Kimberly M. Sanders, ND

A Look at Recent Clinical Trials

Osteoarthritis affects more than 20 million individuals in the United States and is one of the leading causes of disability in the aging population.1 Osteoarthritis is a degenerative disorder leading to the breakdown of cartilage within the joint. The joints most typically affected include the joints of the hands and the larger joints of the hips and knees. Many supplements claim to help relieve the pain of osteoarthritis, including the very popular glucosamine and chondroitin supplements.

Glucosamine and Chondroitin: What are They and What do They Do?

Glucosamine and chondroitin are molecules that contribute to glycosaminoglycan and proteoglycan structure. Glycosaminoglycans and proteoglycans are important constituents of joint cartilage, and they aid in attracting water to the joint. When a patient has osteoarthritis, the loss of these constituents within the cartilage matrix leads to dehydration and fissuring of the cartilage.

Do Glucosamine and Chondroitin Supplements Work?

In recent years, a number of studies have emerged evaluating the benefits of glucosamine and chondroitin supplementation. One study evaluated the effect of 1,500mg of glucosamine sulfate in addition to exercises in 39 women with knee arthritis versus exercise alone for 12 weeks. The study found that glucosamine supplementation had no additional effect beyond that of exercise alone.2 One review evaluated the results of 19 previous studies on over 3,000 patients and compared the effects of glucosamine sulfate versus glucosamine Hcl. The analysis concluded that glucosamine sulfate may have some positive effects on function in those with knee arthritis, but that glucosamine Hcl has no positive effects on function or pain after 6 months of therapy.3 One clinical trial followed 605 patients with osteoarthritis of the knee who supplemented with 1,500mg of glucosamine sulfate, 800mg chondroitin sulfate, both 1,500mg glucosamine sulfate and 800mg chondroitin sulfate, or a placebo for two years. After two years, there were significant improvements in certain x-ray parameters of the knee but no change in pain level.4 According to the Cochrane Review, the conclusions surrounding glucosamine supplementation are mixed. The authors of the Cochrane Review found that a slight improvement in pain and functioning may be seen with glucosamine supplementation, though many of the positive clinical trials are old and of poor quality.5 The Cochrane Review found that chondroitin supplementation may improve pain more significantly than glucosamine. The Review found that chondroitin users experienced between 10-20% pain reduction after 6 months. The Review also found positive changes in the joint appearance on x-ray after chondroitin supplementation.6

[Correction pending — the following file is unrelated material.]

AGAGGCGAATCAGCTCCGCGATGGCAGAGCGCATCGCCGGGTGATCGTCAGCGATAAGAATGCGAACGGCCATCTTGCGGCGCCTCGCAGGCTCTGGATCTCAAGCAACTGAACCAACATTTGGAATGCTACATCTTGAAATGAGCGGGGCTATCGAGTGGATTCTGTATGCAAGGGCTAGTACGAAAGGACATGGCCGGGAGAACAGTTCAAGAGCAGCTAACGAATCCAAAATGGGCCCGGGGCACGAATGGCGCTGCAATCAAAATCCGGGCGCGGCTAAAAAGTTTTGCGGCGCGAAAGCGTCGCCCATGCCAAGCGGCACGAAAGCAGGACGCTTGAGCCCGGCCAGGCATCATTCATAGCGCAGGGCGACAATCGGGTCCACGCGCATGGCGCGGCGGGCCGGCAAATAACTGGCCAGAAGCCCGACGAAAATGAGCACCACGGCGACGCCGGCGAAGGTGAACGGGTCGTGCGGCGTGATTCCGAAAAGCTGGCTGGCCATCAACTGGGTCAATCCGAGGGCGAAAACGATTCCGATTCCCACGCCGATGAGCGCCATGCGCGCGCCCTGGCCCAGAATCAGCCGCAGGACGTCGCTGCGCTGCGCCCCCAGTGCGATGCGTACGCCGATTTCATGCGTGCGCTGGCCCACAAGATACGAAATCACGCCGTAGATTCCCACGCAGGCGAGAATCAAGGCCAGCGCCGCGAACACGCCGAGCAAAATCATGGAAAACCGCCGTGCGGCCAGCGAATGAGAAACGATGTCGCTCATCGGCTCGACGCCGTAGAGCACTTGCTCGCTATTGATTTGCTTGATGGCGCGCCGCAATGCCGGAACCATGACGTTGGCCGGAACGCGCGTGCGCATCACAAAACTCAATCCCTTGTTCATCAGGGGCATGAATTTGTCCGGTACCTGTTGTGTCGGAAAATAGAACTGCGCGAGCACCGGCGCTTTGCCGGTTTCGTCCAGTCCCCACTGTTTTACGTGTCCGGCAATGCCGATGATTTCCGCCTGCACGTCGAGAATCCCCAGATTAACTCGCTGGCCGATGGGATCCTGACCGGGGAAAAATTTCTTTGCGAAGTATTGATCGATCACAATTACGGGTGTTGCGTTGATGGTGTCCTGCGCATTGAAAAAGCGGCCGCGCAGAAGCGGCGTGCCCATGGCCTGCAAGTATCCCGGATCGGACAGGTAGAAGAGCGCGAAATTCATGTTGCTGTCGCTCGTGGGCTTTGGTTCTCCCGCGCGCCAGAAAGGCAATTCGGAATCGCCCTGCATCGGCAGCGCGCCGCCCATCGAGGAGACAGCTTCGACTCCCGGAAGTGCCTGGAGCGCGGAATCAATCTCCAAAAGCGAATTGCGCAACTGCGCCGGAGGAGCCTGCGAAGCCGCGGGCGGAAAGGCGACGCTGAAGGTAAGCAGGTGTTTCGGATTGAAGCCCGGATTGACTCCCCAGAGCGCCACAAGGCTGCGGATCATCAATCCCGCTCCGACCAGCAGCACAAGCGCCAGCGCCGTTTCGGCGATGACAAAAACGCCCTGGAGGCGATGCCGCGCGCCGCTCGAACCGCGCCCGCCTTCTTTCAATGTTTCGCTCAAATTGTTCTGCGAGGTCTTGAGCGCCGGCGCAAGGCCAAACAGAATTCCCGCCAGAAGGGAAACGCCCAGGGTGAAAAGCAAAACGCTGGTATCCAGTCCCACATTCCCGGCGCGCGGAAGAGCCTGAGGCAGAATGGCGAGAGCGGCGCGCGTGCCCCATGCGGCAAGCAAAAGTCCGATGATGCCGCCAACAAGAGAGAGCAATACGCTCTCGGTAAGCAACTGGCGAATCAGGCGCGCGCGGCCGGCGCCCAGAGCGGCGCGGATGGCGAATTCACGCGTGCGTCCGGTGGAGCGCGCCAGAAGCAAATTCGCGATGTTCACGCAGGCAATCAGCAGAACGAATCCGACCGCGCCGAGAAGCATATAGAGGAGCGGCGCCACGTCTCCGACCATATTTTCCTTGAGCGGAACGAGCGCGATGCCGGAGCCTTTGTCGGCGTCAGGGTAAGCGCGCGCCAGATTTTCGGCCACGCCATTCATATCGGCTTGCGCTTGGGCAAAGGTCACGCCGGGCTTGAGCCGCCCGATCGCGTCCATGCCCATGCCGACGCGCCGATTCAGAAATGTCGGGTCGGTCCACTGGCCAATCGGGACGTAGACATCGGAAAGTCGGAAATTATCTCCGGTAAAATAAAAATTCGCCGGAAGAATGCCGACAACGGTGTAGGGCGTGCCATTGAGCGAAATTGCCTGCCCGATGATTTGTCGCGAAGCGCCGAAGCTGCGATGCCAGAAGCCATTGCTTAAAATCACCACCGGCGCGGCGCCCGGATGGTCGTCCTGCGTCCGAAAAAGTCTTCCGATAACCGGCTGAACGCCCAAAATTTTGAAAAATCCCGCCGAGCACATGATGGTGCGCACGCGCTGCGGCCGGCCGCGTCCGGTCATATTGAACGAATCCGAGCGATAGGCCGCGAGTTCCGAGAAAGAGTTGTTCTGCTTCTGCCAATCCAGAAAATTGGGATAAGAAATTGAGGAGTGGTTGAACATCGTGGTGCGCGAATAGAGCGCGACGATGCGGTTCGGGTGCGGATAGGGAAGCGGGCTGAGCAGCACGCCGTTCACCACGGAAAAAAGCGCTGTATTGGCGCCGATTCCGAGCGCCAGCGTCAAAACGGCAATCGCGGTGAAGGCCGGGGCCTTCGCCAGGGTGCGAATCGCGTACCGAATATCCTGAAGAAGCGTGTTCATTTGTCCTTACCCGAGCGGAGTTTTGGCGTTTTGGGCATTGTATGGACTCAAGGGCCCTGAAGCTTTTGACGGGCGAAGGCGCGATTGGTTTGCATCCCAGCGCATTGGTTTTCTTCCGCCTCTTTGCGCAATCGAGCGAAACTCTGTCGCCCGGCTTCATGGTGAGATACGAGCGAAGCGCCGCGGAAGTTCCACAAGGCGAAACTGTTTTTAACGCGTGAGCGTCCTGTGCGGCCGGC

Are Glucosamine and Chondroitin Supplements Safe?

Many clinical trials have shown that glucosamine and chondroitin supplements have the same safety as placebo pills. Patients who did have side effects experienced mild reactions that were temporary. These reactions included digestive upset, diarrhea, and nausea. These supplements have also demonstrated safety for long term use up to three years.7

Additional Considerations